Gloucestershire Apprentices

Posted by Liz Jack     Category: Apprentices, Freemen, Genealogy, Gwinnett

One way to trace the parents of your ancestor is by looking at records concerning their apprenticeships.  There are two useful books for Gloucestershire Apprentices, both produced in the Gloucestershire Record Series by the Bristol and Gloucestershire Archaeological Society.

They are: ‘A Calendar of the Registers of Apprentices of the City of Gloucester 1595-1700′ edited by Jill Barlow, M.A. and ”A Calendar of the Registers of the Freemen of the City of Gloucester 1641-1838′ transcribed by Peter Ripley and revised and edited by John Jurica.

The first book deals with the apprenticeship registers and has entries such as:

1690 Nov 1 Gwinnett Francis, son of Lawrence, gentleman of Great Shurdington, to Newman, Samuel 7years baker

1680 Apr 12 Gwinnet, Richard, son of George, gentleman of Badgeworth, to Randle, Josiah & Margery, 7yrs baker 2s 6d.

the second line giving the name of the apprentice’s master, the length of time of his apprenticeship, the trade and sometimes the amount paid to the master.  At the end of the apprenticeship, the apprentice was entitled to become a freeman of the city.

The second book, listing the Freemen, has entries such as:

1757 Oct 24 Button Gwinnett, son of Sam., clerk
1806 Apr 14 Sam. Gwinnett, writer, son of Chas., victualler

(There is a note that Button was a signatory on the American Declaration of Independence of  1776.)

A man could become a freeman in four ways, by apprenticeship, by patrimony, by purchase or by gift of the city corporation.  Although the books, available via Amazon.co.uk, specify the city of Gloucester there are entries for people from the whole county of Gloucestershire as well as a few from elsewhere.

Nonconformist churches, chapels and meeting houses

Posted by Liz Jack     Category: Genealogy, Parish Registers

You have searched the IGI and checked the parish registers and still you cannot find that elusive baptism.  Could it be that your ancestors were Baptist, Methodist, Presbyterian, Congregationalist, Roman Catholic ……?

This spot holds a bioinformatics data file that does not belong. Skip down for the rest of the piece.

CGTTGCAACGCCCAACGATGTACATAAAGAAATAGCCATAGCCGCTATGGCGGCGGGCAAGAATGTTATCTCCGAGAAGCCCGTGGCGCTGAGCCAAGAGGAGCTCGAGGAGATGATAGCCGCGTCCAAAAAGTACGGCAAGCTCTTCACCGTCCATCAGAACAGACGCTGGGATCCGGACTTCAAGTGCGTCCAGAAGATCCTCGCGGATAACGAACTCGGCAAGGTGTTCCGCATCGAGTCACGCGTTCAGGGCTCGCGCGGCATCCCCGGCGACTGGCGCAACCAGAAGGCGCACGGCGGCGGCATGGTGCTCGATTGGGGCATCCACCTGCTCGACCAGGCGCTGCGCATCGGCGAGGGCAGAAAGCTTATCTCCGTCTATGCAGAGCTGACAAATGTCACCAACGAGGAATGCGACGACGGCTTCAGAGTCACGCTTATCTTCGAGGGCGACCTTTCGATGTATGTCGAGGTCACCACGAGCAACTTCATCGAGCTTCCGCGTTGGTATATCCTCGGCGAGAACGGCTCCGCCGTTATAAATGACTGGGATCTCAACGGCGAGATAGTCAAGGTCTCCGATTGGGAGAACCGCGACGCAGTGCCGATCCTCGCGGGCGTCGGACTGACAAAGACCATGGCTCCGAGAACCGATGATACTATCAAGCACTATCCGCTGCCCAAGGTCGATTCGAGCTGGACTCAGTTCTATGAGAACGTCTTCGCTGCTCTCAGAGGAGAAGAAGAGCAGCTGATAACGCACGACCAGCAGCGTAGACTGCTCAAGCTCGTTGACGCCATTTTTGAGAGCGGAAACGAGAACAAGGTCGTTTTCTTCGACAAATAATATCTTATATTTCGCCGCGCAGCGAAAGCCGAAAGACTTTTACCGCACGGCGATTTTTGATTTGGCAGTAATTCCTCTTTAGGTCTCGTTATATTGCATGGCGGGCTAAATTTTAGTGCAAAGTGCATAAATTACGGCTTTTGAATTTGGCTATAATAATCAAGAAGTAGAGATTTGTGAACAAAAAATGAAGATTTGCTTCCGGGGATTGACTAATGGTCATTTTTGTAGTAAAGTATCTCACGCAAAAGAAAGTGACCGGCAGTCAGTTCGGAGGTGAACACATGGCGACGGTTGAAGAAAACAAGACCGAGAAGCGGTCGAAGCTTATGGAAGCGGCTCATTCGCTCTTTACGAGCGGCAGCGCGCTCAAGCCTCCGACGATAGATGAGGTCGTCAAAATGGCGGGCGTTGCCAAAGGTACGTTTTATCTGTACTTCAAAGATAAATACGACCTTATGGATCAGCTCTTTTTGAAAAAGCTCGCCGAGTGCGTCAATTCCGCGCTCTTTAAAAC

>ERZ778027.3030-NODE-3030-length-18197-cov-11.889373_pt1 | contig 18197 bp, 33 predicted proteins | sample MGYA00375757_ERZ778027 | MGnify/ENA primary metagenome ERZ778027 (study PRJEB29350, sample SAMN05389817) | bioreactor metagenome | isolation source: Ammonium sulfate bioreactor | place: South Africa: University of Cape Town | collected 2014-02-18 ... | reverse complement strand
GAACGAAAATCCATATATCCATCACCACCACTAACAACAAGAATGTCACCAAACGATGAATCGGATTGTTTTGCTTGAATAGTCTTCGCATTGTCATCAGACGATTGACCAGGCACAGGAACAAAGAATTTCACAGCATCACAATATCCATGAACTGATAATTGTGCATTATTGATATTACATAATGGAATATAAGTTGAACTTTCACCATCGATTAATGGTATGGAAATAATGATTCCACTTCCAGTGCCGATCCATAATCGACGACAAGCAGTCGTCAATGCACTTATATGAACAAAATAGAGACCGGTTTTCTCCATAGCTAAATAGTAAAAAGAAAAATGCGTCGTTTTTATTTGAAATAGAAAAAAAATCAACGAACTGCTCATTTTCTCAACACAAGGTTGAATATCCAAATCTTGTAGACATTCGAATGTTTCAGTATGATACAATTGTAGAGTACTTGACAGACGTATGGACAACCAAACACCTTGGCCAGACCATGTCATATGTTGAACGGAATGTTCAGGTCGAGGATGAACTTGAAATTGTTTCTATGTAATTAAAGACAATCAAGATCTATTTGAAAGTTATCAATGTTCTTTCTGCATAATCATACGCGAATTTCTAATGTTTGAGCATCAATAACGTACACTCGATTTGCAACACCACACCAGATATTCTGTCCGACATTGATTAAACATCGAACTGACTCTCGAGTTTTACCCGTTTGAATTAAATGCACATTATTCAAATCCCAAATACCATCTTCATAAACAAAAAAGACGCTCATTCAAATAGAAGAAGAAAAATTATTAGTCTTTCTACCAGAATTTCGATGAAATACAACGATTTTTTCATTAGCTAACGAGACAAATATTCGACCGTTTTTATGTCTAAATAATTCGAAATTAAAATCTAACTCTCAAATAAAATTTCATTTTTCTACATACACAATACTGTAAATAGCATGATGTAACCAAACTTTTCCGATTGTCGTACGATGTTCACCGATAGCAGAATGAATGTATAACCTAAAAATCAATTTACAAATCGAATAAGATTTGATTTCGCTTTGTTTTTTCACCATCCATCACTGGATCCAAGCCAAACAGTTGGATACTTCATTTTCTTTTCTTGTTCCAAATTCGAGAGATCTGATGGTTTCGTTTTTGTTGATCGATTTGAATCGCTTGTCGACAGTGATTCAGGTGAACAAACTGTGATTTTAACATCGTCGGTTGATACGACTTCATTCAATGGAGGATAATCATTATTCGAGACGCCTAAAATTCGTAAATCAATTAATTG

Finding ancestors who did not conform to the Church of England religion is fraught with difficulty.  Many of the churches, chapels and meeting houses no longer exist and registers, when kept, have been destroyed over the years.  It is hard to know where to start as there is no list of all such churches for Gloucestershire.  I am endeavouring to fill that gap by creating a database of all known churches, chapels and meeting houses that existed or still exist in Gloucestershire and Bristol.

I am hoping that someone can help me extend my list, tell me about chapels that I have omitted or duplicated, anything that will add to my knowledge and, in the long run, to other people’s as well.  I have a long way to go but have made a start at:

http://www.hidden-heritage.co.uk/nonconformists/

Please take a look and send me any information that might prove useful.

House History

Posted by Liz Jack     Category: Genealogy, Gwinnett
I attended a wonderful workshop session yesterday, run by Averil Kear for the Friends of Gloucestershire Archives on tracing the history of a house.We had a presentation showing us the sort of things we should be looking for and then we spent an hour looking at individual documents that had come from the archives. Averil had chosen a large house in the centre of Gloucester, sadly no longer in existence, but one which we could follow back a couple of centuries. There were maps, street and trade directories, electoral registers, deeds, wills and inventories, books of leases, solicitor’s letters, census records and a large collection of maps of the centre of Gloucester over the years. We were recommended certain books, including Nick Barratt’s ‘Tracing the History of your House’ which has a companion Starter Pack to help you with your research.